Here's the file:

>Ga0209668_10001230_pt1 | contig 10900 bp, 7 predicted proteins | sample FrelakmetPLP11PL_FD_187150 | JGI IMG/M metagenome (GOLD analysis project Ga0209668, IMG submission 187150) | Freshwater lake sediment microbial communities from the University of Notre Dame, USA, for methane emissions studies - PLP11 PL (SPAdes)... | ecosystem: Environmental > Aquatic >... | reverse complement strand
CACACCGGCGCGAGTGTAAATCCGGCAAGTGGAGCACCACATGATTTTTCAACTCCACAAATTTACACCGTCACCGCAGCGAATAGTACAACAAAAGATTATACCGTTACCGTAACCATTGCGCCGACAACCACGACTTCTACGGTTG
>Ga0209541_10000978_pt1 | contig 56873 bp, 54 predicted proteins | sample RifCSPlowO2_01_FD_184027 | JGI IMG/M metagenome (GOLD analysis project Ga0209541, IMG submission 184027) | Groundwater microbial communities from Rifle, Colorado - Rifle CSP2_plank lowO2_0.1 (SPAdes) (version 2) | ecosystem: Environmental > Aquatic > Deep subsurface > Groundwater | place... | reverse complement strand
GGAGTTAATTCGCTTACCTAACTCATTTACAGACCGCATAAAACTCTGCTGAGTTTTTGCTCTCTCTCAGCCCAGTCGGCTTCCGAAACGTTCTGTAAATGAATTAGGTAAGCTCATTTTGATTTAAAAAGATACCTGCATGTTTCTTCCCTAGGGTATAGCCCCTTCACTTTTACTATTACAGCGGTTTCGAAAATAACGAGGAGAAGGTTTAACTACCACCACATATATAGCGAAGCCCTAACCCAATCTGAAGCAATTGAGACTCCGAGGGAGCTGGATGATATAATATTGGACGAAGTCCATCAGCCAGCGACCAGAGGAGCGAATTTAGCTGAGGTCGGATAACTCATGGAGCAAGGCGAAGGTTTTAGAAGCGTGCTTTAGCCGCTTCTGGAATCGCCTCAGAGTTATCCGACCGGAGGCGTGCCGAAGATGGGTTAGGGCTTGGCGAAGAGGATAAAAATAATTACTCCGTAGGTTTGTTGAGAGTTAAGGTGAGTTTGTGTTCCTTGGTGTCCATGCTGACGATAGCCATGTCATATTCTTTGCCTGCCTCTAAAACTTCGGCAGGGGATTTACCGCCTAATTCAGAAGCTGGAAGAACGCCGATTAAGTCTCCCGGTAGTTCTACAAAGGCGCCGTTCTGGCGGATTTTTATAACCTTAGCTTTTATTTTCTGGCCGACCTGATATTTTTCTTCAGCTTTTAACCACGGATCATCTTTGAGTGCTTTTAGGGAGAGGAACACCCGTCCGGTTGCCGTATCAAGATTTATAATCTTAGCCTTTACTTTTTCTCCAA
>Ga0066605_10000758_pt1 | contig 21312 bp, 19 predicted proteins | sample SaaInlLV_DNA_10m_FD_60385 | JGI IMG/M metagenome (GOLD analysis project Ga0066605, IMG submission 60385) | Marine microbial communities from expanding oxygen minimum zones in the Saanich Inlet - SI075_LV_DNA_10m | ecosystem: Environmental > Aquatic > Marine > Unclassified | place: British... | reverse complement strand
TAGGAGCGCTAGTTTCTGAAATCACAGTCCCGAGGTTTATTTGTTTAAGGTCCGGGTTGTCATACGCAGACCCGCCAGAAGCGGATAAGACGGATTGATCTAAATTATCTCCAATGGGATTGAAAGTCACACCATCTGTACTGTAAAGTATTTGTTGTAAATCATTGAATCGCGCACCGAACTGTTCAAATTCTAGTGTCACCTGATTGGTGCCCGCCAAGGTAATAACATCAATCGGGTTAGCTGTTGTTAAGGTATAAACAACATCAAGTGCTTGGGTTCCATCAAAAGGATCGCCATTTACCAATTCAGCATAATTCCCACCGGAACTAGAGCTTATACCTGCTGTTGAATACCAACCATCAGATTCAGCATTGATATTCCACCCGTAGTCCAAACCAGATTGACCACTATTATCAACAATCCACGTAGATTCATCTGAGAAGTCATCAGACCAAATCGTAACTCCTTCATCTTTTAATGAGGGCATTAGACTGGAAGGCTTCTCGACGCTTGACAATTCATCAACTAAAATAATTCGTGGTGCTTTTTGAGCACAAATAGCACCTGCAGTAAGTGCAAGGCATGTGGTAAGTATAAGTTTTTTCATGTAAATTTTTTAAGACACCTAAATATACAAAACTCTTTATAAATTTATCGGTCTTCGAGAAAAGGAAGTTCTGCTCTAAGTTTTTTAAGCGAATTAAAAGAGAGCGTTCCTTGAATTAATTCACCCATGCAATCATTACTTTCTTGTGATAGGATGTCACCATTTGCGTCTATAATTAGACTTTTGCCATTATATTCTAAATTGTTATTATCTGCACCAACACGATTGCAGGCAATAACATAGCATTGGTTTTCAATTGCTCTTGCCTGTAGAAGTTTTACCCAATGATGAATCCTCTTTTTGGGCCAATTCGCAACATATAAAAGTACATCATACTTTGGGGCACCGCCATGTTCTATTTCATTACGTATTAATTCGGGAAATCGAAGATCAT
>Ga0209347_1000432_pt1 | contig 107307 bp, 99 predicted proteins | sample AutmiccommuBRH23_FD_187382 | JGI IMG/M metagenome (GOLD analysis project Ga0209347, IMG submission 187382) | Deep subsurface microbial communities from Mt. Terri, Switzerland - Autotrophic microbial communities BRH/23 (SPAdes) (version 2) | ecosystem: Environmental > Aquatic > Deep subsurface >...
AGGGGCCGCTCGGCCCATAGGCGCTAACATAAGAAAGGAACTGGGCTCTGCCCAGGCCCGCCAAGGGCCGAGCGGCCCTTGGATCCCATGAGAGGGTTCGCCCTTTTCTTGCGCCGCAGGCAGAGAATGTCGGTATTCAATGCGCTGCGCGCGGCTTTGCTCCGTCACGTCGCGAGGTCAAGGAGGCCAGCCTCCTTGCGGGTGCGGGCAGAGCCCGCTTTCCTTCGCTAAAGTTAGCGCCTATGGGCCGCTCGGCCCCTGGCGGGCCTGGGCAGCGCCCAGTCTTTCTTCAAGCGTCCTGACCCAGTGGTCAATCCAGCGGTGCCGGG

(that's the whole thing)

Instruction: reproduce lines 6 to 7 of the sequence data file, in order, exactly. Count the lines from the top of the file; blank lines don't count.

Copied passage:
TAGGAGCGCTAGTTTCTGAAATCACAGTCCCGAGGTTTATTTGTTTAAGGTCCGGGTTGTCATACGCAGACCCGCCAGAAGCGGATAAGACGGATTGATCTAAATTATCTCCAATGGGATTGAAAGTCACACCATCTGTACTGTAAAGTATTTGTTGTAAATCATTGAATCGCGCACCGAACTGTTCAAATTCTAGTGTCACCTGATTGGTGCCCGCCAAGGTAATAACATCAATCGGGTTAGCTGTTGTTAAGGTATAAACAACATCAAGTGCTTGGGTTCCATCAAAAGGATCGCCATTTACCAATTCAGCATAATTCCCACCGGAACTAGAGCTTATACCTGCTGTTGAATACCAACCATCAGATTCAGCATTGATATTCCACCCGTAGTCCAAACCAGATTGACCACTATTATCAACAATCCACGTAGATTCATCTGAGAAGTCATCAGACCAAATCGTAACTCCTTCATCTTTTAATGAGGGCATTAGACTGGAAGGCTTCTCGACGCTTGACAATTCATCAACTAAAATAATTCGTGGTGCTTTTTGAGCACAAATAGCACCTGCAGTAAGTGCAAGGCATGTGGTAAGTATAAGTTTTTTCATGTAAATTTTTTAAGACACCTAAATATACAAAACTCTTTATAAATTTATCGGTCTTCGAGAAAAGGAAGTTCTGCTCTAAGTTTTTTAAGCGAATTAAAAGAGAGCGTTCCTTGAATTAATTCACCCATGCAATCATTACTTTCTTGTGATAGGATGTCACCATTTGCGTCTATAATTAGACTTTTGCCATTATATTCTAAATTGTTATTATCTGCACCAACACGATTGCAGGCAATAACATAGCATTGGTTTTCAATTGCTCTTGCCTGTAGAAGTTTTACCCAATGATGAATCCTCTTTTTGGGCCAATTCGCAACATATAAAAGTACATCATACTTTGGGGCACCGCCATGTTCTATTTCATTACGTATTAATTCGGGAAATCGAAGATCAT
>Ga0209347_1000432_pt1 | contig 107307 bp, 99 predicted proteins | sample AutmiccommuBRH23_FD_187382 | JGI IMG/M metagenome (GOLD analysis project Ga0209347, IMG submission 187382) | Deep subsurface microbial communities from Mt. Terri, Switzerland - Autotrophic microbial communities BRH/23 (SPAdes) (version 2) | ecosystem: Environmental > Aquatic > Deep subsurface >...